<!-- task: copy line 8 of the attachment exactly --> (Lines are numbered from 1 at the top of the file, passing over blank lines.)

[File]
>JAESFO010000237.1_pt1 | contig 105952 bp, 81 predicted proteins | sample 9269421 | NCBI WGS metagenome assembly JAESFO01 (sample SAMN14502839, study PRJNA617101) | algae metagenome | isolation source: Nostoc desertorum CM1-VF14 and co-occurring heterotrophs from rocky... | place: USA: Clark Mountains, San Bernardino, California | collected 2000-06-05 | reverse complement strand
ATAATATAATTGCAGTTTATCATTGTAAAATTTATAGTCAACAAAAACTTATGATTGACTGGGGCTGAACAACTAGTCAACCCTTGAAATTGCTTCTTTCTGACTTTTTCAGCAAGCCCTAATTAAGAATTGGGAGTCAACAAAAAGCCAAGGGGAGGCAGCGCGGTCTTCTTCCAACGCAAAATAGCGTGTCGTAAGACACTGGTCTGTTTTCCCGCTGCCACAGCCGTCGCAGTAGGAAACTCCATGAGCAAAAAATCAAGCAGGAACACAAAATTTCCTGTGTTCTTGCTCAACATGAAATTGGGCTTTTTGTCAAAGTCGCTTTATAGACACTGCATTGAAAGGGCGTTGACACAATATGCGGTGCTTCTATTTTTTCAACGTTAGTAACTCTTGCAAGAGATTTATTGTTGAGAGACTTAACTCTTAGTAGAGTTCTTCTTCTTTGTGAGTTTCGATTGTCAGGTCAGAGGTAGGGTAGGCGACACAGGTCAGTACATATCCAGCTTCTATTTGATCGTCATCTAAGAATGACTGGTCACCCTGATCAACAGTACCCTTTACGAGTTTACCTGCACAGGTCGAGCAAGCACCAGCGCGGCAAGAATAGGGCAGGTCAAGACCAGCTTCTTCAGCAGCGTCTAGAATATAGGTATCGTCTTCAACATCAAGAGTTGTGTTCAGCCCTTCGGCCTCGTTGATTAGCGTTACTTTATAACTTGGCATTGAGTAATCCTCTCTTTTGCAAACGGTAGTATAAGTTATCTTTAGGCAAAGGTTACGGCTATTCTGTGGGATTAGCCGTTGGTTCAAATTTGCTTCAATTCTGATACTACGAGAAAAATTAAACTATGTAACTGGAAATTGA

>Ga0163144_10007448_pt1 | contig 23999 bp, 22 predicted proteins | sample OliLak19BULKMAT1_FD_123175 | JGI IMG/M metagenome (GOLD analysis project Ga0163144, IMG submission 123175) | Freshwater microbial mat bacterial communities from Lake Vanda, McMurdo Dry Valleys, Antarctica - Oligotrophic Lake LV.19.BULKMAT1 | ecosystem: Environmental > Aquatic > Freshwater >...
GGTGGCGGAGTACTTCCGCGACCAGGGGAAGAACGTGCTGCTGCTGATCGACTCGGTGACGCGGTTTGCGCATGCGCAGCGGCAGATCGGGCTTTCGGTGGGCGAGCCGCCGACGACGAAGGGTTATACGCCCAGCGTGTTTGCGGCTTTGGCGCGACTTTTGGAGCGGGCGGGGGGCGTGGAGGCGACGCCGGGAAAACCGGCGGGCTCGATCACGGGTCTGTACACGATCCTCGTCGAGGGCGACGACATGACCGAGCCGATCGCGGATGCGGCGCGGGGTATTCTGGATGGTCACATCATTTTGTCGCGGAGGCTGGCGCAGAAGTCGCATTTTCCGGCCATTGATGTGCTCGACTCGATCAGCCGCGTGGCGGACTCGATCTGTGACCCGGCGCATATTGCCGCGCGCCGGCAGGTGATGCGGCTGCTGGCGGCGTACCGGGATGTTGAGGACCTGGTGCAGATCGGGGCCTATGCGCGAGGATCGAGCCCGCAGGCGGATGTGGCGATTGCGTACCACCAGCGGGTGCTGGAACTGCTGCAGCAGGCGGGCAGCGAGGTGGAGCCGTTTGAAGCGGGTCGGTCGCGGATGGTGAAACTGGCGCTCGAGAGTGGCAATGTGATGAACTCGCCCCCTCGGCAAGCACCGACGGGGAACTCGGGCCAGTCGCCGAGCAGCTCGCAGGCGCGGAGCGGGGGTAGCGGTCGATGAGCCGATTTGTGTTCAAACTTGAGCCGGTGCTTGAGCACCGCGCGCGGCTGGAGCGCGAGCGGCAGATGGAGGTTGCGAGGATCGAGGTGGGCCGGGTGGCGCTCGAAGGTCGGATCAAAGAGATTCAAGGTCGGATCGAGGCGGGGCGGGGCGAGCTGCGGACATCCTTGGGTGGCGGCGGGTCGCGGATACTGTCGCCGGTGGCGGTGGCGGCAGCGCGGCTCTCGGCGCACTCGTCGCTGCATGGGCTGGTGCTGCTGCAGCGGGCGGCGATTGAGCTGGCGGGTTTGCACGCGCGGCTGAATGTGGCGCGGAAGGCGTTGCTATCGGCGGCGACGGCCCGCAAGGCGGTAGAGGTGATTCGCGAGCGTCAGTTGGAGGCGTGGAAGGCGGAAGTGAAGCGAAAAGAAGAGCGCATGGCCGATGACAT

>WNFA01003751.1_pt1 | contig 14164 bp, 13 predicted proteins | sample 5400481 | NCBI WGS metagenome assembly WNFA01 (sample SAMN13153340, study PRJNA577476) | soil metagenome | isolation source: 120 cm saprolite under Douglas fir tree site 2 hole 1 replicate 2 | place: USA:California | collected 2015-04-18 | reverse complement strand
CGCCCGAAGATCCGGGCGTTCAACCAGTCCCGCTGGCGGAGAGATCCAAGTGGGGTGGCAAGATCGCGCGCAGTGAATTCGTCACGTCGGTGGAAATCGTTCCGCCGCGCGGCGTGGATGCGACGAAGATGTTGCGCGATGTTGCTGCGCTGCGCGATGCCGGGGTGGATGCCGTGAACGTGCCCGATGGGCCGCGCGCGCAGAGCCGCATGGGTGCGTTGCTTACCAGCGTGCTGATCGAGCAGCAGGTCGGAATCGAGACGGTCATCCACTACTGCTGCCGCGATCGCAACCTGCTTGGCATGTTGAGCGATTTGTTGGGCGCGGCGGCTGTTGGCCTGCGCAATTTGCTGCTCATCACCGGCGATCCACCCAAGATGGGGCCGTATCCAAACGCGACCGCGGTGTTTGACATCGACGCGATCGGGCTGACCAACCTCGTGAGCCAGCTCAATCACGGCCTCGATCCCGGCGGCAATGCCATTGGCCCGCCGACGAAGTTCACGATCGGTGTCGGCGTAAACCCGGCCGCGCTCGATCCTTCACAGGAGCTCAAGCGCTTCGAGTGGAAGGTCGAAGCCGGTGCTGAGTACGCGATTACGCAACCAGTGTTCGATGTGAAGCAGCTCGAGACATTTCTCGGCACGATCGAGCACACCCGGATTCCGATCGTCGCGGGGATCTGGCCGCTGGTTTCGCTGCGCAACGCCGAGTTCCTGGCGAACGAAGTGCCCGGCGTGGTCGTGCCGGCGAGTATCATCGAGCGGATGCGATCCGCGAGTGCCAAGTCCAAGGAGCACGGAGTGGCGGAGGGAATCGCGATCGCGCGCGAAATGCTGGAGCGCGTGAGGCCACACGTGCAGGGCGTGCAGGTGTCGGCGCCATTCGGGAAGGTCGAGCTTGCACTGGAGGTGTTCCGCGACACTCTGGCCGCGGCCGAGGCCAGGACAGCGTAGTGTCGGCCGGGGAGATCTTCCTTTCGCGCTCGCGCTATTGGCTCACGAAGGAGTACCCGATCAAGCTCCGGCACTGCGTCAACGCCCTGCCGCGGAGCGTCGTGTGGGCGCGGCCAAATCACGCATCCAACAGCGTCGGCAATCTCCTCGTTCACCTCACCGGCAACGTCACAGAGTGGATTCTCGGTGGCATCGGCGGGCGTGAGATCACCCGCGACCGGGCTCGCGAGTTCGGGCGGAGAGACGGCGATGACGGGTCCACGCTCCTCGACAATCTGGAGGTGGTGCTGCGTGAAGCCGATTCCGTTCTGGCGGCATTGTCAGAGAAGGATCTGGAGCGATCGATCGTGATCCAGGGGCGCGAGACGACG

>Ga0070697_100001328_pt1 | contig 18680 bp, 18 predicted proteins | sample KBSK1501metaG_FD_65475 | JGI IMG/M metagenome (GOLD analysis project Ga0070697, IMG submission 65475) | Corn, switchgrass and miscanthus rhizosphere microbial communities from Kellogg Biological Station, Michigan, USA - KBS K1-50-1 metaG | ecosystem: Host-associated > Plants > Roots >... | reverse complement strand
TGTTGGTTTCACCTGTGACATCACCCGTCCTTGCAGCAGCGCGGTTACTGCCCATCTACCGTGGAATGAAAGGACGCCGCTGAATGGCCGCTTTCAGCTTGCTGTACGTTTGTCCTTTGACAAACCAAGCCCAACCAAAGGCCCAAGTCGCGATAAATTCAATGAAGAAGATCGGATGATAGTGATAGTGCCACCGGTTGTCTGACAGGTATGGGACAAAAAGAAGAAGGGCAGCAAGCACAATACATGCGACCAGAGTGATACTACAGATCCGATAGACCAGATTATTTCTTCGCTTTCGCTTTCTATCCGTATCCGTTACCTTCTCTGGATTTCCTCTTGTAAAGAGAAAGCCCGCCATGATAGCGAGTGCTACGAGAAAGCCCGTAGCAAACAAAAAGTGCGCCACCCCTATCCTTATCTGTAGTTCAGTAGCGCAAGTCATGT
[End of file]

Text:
TGTTGGTTTCACCTGTGACATCACCCGTCCTTGCAGCAGCGCGGTTACTGCCCATCTACCGTGGAATGAAAGGACGCCGCTGAATGGCCGCTTTCAGCTTGCTGTACGTTTGTCCTTTGACAAACCAAGCCCAACCAAAGGCCCAAGTCGCGATAAATTCAATGAAGAAGATCGGATGATAGTGATAGTGCCACCGGTTGTCTGACAGGTATGGGACAAAAAGAAGAAGGGCAGCAAGCACAATACATGCGACCAGAGTGATACTACAGATCCGATAGACCAGATTATTTCTTCGCTTTCGCTTTCTATCCGTATCCGTTACCTTCTCTGGATTTCCTCTTGTAAAGAGAAAGCCCGCCATGATAGCGAGTGCTACGAGAAAGCCCGTAGCAAACAAAAAGTGCGCCACCCCTATCCTTATCTGTAGTTCAGTAGCGCAAGTCATGT